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Ever seen a vibrant purple, star-like flower growing on a vine and wondered what it was? Well, the mystery is over because that beautiful bloom is called a passion flower! Also known as Passiflora or passion vines, this strikingly beautiful bloom is the flower of the passionfruit vine.
While most species of passion flowers are located in South America, eastern Asia, southern Asia and New Guinea (much like moth orchids and stargazer lilies, four or more species have also been found in Australia.
Because of the passion flower’s unique structure, large bees, hummingbirds, wasps or bats are needed to pollinate the flowers effectively, although some species are self-pollinating. Interestingly, the sword-billed hummingbird (which has a very elongated bill) has co-evolved with certain passion flowers, such as Passiflora mixta variety.
The fruits of the passion flower are the passionfruit – the Pavlova topper we love so much! This oval-shaped, edible fruit is widely cultivated for its flesh and juice.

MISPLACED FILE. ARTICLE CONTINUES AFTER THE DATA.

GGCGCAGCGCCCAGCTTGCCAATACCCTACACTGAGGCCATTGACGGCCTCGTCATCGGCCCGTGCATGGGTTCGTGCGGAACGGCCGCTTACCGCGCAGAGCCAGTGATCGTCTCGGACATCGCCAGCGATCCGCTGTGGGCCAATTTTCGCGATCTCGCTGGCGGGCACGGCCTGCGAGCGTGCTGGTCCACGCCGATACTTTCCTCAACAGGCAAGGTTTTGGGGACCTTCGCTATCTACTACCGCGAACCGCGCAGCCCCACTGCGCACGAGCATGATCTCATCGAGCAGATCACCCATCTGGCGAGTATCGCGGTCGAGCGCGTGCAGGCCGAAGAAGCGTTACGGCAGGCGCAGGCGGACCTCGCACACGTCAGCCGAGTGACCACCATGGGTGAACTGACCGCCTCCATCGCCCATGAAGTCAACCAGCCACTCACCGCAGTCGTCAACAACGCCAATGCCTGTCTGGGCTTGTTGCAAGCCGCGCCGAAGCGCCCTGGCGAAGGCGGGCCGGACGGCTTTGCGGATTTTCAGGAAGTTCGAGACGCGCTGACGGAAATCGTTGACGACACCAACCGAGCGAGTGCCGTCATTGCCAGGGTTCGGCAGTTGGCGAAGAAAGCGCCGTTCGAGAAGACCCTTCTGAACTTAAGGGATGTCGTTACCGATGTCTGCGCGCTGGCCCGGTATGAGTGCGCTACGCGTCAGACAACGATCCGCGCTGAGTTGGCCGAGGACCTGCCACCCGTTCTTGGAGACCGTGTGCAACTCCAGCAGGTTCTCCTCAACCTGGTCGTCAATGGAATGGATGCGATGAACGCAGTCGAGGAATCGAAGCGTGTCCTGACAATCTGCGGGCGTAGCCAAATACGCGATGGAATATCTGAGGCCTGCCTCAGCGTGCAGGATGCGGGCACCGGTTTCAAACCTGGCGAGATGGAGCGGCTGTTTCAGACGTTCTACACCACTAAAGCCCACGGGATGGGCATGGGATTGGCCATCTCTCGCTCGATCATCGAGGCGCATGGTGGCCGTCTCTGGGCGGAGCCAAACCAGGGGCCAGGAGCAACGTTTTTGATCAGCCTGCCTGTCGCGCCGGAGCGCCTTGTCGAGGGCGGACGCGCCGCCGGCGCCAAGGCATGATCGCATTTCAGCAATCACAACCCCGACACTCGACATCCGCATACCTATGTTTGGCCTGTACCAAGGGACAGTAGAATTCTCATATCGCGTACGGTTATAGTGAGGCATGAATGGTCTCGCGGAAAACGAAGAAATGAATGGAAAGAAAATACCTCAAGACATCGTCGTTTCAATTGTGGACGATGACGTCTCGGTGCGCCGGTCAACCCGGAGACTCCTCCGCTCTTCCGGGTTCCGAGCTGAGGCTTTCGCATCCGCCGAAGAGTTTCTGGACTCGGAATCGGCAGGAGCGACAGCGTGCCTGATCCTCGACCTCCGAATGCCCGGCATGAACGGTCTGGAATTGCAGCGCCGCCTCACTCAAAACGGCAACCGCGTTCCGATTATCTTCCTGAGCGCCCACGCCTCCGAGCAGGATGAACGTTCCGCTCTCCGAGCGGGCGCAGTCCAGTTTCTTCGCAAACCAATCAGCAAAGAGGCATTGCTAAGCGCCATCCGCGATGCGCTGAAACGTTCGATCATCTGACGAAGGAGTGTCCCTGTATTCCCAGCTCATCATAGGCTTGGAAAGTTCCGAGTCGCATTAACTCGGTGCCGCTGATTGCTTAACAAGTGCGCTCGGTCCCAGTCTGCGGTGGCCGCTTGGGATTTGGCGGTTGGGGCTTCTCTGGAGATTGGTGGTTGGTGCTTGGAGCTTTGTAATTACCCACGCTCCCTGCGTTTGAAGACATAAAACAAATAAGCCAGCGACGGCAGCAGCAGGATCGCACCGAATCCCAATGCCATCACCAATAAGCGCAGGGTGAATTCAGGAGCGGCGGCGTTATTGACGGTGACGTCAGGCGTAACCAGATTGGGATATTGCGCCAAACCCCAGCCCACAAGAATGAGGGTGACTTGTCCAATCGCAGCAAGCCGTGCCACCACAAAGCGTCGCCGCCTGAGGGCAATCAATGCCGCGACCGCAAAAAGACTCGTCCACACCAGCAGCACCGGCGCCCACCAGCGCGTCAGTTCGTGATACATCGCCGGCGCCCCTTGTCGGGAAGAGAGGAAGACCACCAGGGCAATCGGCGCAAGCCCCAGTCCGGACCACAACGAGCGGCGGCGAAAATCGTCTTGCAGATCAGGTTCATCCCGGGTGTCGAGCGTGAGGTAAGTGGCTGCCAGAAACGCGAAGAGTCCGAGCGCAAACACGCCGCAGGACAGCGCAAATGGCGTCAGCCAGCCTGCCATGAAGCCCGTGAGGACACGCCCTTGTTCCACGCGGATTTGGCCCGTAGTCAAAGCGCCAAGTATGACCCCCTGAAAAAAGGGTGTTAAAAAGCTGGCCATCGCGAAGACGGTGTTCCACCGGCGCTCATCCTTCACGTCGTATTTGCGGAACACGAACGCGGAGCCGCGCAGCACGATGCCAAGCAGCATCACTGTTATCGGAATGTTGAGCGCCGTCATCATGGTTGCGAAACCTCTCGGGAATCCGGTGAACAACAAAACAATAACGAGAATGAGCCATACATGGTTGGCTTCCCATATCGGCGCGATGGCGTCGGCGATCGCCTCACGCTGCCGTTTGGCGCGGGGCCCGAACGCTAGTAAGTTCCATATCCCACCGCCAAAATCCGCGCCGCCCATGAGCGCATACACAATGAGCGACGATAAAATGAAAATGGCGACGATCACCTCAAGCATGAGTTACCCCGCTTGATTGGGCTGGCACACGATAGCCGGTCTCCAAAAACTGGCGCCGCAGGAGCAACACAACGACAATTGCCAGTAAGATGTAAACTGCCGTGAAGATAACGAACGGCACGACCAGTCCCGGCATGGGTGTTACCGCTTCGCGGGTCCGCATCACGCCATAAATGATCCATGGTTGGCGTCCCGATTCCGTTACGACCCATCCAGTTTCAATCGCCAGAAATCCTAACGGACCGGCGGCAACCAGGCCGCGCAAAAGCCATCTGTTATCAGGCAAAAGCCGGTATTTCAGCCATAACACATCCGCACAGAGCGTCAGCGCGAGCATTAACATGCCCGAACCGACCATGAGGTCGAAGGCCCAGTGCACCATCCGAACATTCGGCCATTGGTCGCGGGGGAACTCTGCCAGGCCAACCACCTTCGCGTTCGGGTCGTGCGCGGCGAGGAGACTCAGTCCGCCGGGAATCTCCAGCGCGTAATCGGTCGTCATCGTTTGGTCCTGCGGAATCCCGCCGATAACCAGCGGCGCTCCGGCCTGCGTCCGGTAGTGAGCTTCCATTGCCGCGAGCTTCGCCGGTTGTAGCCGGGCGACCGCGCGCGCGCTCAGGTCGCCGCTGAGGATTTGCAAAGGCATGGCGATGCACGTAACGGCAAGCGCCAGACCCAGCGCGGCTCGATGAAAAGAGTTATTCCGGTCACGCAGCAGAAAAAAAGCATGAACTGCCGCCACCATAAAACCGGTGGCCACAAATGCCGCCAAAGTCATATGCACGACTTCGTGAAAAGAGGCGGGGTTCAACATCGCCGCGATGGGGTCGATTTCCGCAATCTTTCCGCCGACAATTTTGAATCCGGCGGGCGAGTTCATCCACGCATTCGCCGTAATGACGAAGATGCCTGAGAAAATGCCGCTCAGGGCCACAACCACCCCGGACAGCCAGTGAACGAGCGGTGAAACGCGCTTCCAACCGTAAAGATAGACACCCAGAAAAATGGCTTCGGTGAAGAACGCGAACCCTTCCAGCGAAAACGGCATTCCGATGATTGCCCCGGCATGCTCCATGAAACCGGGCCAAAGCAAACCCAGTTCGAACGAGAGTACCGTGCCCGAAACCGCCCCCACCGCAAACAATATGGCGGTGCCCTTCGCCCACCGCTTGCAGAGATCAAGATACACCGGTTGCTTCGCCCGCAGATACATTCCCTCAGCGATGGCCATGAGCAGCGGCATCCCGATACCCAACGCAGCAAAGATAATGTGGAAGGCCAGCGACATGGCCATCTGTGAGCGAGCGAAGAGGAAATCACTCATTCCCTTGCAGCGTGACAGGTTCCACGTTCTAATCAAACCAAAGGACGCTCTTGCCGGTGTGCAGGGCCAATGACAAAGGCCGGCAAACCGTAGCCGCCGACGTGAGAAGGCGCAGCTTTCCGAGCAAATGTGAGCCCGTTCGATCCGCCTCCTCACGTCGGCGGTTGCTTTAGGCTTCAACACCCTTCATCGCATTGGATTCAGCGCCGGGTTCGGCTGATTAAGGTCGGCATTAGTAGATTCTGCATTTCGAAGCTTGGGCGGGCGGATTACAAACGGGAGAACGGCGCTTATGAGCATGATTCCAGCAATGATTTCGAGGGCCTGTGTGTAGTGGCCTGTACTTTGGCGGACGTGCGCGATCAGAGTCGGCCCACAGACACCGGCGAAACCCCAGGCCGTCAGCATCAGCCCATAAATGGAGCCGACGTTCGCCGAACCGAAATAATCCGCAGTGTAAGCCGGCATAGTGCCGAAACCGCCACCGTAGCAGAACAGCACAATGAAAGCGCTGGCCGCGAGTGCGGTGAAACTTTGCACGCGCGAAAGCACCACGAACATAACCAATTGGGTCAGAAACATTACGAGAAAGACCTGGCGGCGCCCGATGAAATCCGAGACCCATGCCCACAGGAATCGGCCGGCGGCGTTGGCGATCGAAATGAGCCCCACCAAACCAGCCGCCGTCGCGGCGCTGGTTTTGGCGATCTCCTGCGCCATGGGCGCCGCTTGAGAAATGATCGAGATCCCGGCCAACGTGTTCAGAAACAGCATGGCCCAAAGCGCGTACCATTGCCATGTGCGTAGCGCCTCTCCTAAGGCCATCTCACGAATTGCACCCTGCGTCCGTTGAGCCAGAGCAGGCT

History of Passion Flowers
A number of species of passion flower have been cultivated for their beautiful flowers as well as for their delicious fruit.
The passion flower was especially popular during the Victorian era. During this time, many hybrid passion flower were created using the winged-stem passion flower, the blue passion flower and other tropical species.
The French name for the passion flower (Passiflore), was used in the titling of a highly successful children’s book by Geneviève Huriet, La Famille Passiflore. In later years the book was turned into an animated series.